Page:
Speaker 1 (17:22):

So talk to us about the transition from public defender to a private lawyer, because I think there’s a I think there’s just a bad rap for public defenders and just like, they’re good prosecutors and bad prosecutors prepare prosecutors, not so prepared. And we all know who, the ones that are good and who are the ones that just it in same with public defenders, they’re just, there may be overworked and underpaid, but there were still others that would work harder than, than the average. And we’re there to help their clients or their to develop their career or a combination of both. So what’s the difference. One big difference between you know, other than getting paid between being a public defender and a private criminal defense attorney.

Speaker 2 (18:13):

I think if you take the monetary aspect out of it, the, the obvious one is you, and you’re gonna be in different environments a daily, if not a weekly basis if you had the public defender’s office, you’re assigned to a specific judge. And so you have specific prosecutors that you deal with and you deal with them on a daily basis. So, you know, after maybe the first week or so, but you can get the judges nuances, you know, how to approach this prosecutor this way versus that way. If you’re in private practice and you get a case in this County and another nail the County, and you’ve never been either one of those counties then everything’s trial and error. So it’s going to, that takes a little bit more time to understand the personalities that you’re dealing with alternate on the bandwagon from opposing counsel.

Speaker 2 (19:07):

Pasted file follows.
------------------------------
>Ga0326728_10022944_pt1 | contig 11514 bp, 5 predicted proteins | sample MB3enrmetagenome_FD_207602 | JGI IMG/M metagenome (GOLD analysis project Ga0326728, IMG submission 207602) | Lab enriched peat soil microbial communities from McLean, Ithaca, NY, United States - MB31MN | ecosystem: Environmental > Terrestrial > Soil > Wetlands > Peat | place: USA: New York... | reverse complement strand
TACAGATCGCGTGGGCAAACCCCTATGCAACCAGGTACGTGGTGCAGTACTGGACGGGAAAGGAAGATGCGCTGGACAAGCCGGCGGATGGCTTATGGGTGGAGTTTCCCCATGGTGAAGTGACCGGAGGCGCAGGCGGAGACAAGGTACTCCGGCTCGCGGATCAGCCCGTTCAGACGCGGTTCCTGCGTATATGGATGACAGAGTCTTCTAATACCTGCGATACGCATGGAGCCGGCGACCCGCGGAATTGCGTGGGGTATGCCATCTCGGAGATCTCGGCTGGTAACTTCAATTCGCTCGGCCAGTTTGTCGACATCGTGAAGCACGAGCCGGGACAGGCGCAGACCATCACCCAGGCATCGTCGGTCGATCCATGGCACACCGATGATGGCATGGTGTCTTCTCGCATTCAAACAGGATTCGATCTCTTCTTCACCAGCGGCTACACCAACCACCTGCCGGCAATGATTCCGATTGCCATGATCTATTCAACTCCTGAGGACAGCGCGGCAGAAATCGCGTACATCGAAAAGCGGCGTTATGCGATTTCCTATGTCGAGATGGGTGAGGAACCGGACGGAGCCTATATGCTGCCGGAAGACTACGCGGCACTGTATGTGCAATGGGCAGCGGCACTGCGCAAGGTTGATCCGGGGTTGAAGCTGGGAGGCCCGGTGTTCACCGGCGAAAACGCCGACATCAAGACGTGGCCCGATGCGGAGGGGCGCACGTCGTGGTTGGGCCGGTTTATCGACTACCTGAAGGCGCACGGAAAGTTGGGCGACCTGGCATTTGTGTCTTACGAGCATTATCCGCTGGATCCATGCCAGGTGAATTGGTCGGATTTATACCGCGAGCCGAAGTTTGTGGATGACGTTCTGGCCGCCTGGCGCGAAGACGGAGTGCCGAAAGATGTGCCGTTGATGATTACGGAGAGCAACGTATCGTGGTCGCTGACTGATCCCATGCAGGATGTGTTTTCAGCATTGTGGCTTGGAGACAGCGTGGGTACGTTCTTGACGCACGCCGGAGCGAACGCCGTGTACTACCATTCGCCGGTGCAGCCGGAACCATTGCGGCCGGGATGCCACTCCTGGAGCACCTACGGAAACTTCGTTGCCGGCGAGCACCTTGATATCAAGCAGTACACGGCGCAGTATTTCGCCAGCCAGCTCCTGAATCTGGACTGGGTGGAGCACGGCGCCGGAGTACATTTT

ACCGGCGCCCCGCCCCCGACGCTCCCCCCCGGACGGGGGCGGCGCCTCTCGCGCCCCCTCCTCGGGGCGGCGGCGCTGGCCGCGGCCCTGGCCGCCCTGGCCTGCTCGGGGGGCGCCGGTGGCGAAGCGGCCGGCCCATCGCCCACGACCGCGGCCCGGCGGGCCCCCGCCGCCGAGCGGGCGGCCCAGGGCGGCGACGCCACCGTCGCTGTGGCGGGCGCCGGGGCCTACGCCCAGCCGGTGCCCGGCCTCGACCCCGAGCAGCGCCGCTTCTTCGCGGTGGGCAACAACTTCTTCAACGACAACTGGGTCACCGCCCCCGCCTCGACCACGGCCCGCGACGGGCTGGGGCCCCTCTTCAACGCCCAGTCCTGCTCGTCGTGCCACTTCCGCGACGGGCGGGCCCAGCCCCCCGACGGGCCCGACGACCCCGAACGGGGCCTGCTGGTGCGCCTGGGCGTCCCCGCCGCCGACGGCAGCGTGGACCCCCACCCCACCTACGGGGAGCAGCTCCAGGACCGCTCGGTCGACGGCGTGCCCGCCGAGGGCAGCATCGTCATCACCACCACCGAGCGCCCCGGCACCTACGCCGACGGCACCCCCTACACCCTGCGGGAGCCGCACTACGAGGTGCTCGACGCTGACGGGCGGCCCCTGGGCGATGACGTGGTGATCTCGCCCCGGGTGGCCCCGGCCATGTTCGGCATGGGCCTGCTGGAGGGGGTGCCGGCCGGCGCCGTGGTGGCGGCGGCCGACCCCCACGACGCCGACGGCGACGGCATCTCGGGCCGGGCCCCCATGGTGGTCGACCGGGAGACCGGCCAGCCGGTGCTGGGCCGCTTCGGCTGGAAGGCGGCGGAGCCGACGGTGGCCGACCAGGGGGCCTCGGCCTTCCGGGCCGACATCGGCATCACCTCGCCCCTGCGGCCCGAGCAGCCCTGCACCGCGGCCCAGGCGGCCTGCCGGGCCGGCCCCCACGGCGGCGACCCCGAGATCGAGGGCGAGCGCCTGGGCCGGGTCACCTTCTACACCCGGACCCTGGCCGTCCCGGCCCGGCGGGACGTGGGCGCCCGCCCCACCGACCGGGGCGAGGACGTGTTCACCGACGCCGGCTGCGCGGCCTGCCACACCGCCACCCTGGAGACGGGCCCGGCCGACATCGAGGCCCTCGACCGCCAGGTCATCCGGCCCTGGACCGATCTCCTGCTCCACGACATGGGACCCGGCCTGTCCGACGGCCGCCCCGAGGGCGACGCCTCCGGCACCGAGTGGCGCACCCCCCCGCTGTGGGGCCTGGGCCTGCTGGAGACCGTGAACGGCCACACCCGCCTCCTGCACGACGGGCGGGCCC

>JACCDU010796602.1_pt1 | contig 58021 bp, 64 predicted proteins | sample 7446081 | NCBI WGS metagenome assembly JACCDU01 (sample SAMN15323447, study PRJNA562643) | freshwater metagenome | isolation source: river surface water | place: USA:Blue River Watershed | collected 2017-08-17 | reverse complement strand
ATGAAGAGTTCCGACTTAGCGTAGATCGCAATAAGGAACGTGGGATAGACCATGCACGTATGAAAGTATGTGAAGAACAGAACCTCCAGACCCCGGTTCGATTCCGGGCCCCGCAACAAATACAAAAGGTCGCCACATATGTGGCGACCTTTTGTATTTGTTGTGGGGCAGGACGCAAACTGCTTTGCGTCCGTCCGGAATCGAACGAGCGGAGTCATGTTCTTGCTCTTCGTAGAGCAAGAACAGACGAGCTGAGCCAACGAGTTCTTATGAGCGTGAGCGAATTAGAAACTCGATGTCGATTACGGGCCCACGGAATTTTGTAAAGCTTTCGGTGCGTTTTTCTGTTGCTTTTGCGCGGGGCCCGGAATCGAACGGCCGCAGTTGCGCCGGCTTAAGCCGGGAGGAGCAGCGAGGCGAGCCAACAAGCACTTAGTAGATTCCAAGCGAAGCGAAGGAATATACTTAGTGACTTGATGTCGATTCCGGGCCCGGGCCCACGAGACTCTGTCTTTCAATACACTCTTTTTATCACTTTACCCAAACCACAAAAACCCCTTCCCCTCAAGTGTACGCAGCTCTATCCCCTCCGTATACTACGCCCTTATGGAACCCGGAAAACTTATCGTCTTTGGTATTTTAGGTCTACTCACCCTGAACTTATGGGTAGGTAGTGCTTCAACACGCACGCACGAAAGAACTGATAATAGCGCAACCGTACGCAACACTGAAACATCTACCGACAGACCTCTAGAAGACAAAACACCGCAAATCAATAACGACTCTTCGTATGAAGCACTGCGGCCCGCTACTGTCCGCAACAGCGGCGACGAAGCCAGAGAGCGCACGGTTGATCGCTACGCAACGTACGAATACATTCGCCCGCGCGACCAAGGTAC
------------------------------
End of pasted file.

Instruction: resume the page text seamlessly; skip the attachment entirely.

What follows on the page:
But aside from that, I didn’t think it was that in how you manage the time and doing that because you spend a lot of time traveling which enough, and if you’re prepared and you’re prepared and I think having that foundation allowed it was a, it was a lot easier for me paneling cases in, in different in different jurisdictions and being in private practice versus you know, just being, you know, in front of one judge, one prosecutor. The other thing I think obviously is the you don’t, and I don’t say this in your, just not every case, but being at the public defender’s office, you don’t really have you didn’t, I didn’t have a lot of cases support clients didn’t have a lot of support from, you know their family or their community. And I don’t say that in every case, because there was a lot of cases where I did have a lot of family support that helped us, you know, do the cases in private practice. You have that in it’s probably because they see it as it, you know, they’re investing in their value resources in an attorney. And so they want to do as much as they can to support their friend, relative family member, spouse, a child, whoever it may be. And you can have the more impact of getting everyone involved at an earlier stage than versus abundance office. We’d get the case just when we were appointed. So we kind of know we’re limited in what we can do until the turn time period

Speaker 1 (20:40):

To go off of that Bryce you know, you’ve, you seem like you’re pretty passionate about having an impact on others. And I, I think I saw when I first came on board to Umansky on your, your website profile, I think you started a, you started some kind of, what was it an association or,

Speaker 2 (21:02):

You know, it was a what was that? No, it was, it was, it was a, it was a foundation, a nonprofit that was named after my great grandmother many Aikens you as a long time school teacher, the educator, and actually, you know, have photos with her. She died when I was like eight or nine years old. But I spoke with no it’s really hard to have that me and my niece came up with and just kind of create something to give back to rural kids from where she taught at and rural North Florida kids going into college and try to give them something, some monetary assistance to kind of start out. And so we’ve still been going since 2013.

Speaker 1 (21:48):

Do you ever think about expanding it down here? We

Speaker 2 (21:53):

Trying to keep it regional and can just you know, is real specific to that, to the big bend area is what we call it up near there, but you know, it we’ll, we’ll see how it goes or not closed off to do it anything, but, you know, my main focus was having impact on that community where the way it’s created that,